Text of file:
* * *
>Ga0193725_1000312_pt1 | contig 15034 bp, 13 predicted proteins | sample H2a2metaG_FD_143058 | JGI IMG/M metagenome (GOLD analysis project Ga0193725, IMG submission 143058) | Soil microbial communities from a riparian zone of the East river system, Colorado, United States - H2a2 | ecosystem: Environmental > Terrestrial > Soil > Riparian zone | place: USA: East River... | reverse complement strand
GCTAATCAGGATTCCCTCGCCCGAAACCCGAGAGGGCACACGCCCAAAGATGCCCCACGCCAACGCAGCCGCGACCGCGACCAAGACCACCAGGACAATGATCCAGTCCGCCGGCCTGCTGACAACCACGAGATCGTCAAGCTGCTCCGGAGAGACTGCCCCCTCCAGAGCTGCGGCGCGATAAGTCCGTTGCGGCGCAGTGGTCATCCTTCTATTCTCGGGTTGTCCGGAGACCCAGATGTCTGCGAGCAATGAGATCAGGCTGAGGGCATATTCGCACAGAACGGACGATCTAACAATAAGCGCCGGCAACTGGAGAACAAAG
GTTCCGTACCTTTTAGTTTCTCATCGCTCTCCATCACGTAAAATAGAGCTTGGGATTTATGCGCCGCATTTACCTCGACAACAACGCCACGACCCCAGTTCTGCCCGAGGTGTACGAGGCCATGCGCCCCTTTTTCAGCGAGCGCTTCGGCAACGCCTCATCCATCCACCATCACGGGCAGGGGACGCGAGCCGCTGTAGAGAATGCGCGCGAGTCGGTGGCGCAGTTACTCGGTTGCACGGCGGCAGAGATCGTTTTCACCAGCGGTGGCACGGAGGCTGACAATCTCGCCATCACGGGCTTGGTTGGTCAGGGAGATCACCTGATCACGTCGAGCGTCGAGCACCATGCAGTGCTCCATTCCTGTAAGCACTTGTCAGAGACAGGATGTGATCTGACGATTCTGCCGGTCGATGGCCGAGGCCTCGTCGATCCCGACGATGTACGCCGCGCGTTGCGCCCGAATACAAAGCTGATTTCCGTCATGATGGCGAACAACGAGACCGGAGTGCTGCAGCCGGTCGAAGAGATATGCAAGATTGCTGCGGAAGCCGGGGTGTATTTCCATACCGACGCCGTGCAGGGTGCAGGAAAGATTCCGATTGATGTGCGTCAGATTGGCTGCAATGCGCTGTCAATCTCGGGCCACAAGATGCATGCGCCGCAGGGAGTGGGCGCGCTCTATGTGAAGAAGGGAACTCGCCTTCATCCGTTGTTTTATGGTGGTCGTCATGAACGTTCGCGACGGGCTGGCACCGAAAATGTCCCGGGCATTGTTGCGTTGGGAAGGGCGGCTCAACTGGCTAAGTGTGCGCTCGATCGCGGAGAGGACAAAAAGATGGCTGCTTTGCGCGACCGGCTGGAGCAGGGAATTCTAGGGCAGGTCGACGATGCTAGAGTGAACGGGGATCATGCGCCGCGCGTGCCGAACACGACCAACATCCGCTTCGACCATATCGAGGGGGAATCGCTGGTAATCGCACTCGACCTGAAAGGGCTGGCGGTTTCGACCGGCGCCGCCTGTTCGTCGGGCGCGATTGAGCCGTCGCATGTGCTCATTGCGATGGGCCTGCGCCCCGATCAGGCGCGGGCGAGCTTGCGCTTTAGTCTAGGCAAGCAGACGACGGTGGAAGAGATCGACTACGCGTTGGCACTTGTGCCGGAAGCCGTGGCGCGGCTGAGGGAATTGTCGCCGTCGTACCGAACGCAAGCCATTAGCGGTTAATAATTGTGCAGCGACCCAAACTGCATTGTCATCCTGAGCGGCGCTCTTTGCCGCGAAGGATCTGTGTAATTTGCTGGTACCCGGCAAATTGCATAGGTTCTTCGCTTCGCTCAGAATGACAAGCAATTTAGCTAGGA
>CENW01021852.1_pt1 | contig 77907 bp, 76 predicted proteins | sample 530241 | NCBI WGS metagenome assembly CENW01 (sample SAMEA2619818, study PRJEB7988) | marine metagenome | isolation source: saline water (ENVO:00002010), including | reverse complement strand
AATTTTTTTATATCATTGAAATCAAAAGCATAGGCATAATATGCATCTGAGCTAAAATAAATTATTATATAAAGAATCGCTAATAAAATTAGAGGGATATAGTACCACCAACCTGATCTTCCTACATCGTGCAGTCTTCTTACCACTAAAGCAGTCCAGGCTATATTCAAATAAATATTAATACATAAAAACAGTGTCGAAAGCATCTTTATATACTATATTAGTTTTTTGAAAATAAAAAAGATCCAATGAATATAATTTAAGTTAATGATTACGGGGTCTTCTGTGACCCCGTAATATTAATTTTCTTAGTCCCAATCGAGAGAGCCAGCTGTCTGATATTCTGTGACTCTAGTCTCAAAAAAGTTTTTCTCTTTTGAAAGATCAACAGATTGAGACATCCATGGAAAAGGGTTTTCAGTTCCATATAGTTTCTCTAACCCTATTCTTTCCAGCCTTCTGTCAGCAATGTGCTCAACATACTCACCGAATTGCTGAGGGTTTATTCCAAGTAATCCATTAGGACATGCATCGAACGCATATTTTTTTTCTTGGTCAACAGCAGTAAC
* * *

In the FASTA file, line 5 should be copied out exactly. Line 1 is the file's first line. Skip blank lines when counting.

AATTTTTTTATATCATTGAAATCAAAAGCATAGGCATAATATGCATCTGAGCTAAAATAAATTATTATATAAAGAATCGCTAATAAAATTAGAGGGATATAGTACCACCAACCTGATCTTCCTACATCGTGCAGTCTTCTTACCACTAAAGCAGTCCAGGCTATATTCAAATAAATATTAATACATAAAAACAGTGTCGAAAGCATCTTTATATACTATATTAGTTTTTTGAAAATAAAAAAGATCCAATGAATATAATTTAAGTTAATGATTACGGGGTCTTCTGTGACCCCGTAATATTAATTTTCTTAGTCCCAATCGAGAGAGCCAGCTGTCTGATATTCTGTGACTCTAGTCTCAAAAAAGTTTTTCTCTTTTGAAAGATCAACAGATTGAGACATCCATGGAAAAGGGTTTTCAGTTCCATATAGTTTCTCTAACCCTATTCTTTCCAGCCTTCTGTCAGCAATGTGCTCAACATACTCACCGAATTGCTGAGGGTTTATTCCAAGTAATCCATTAGGACATGCATCGAACGCATATTTTTTTTCTTGGTCAACAGCAGTAAC